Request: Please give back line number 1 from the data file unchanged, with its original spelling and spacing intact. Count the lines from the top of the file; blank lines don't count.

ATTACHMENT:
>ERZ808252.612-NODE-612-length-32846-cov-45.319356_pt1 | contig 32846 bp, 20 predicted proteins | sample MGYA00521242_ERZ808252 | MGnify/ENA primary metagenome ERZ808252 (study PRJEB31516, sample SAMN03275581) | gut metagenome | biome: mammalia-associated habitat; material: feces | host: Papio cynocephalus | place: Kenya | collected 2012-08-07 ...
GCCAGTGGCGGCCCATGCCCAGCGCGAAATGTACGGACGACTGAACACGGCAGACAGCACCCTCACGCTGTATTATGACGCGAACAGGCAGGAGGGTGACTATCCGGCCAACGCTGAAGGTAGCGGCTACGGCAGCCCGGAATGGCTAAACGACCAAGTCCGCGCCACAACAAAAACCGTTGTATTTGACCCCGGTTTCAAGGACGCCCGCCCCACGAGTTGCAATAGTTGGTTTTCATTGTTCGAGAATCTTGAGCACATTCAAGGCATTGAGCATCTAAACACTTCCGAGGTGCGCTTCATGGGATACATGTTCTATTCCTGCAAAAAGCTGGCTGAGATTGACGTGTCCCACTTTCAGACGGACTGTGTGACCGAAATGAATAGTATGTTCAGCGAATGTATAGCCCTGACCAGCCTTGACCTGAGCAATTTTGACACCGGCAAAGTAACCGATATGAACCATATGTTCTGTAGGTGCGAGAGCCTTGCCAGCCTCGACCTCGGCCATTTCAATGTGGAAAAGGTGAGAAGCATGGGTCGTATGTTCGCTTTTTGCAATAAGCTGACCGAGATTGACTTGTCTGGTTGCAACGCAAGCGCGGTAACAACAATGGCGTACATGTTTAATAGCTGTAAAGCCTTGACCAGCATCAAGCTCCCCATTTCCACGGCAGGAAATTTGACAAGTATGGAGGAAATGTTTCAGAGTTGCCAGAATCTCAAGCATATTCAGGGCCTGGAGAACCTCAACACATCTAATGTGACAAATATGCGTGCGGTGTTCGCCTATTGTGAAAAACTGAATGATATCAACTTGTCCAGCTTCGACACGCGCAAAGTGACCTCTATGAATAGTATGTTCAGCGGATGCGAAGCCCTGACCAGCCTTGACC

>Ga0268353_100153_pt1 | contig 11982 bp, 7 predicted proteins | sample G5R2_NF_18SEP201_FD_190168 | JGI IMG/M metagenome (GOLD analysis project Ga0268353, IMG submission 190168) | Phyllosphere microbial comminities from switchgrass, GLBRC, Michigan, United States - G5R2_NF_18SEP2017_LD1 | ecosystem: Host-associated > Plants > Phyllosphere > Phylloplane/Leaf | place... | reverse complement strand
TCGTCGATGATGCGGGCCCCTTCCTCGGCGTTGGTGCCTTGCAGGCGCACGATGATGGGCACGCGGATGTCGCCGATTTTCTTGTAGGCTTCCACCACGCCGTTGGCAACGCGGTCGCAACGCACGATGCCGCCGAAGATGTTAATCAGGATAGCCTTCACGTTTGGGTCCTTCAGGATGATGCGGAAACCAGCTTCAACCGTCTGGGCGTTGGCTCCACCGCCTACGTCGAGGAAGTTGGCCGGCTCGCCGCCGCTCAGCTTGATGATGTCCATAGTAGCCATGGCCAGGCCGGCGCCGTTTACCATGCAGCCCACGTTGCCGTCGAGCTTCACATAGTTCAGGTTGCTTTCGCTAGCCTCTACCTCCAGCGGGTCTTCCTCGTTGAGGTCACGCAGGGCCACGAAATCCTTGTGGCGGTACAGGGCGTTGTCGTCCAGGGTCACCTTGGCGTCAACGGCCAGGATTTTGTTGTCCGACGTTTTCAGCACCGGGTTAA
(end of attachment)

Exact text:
>ERZ808252.612-NODE-612-length-32846-cov-45.319356_pt1 | contig 32846 bp, 20 predicted proteins | sample MGYA00521242_ERZ808252 | MGnify/ENA primary metagenome ERZ808252 (study PRJEB31516, sample SAMN03275581) | gut metagenome | biome: mammalia-associated habitat; material: feces | host: Papio cynocephalus | place: Kenya | collected 2012-08-07 ...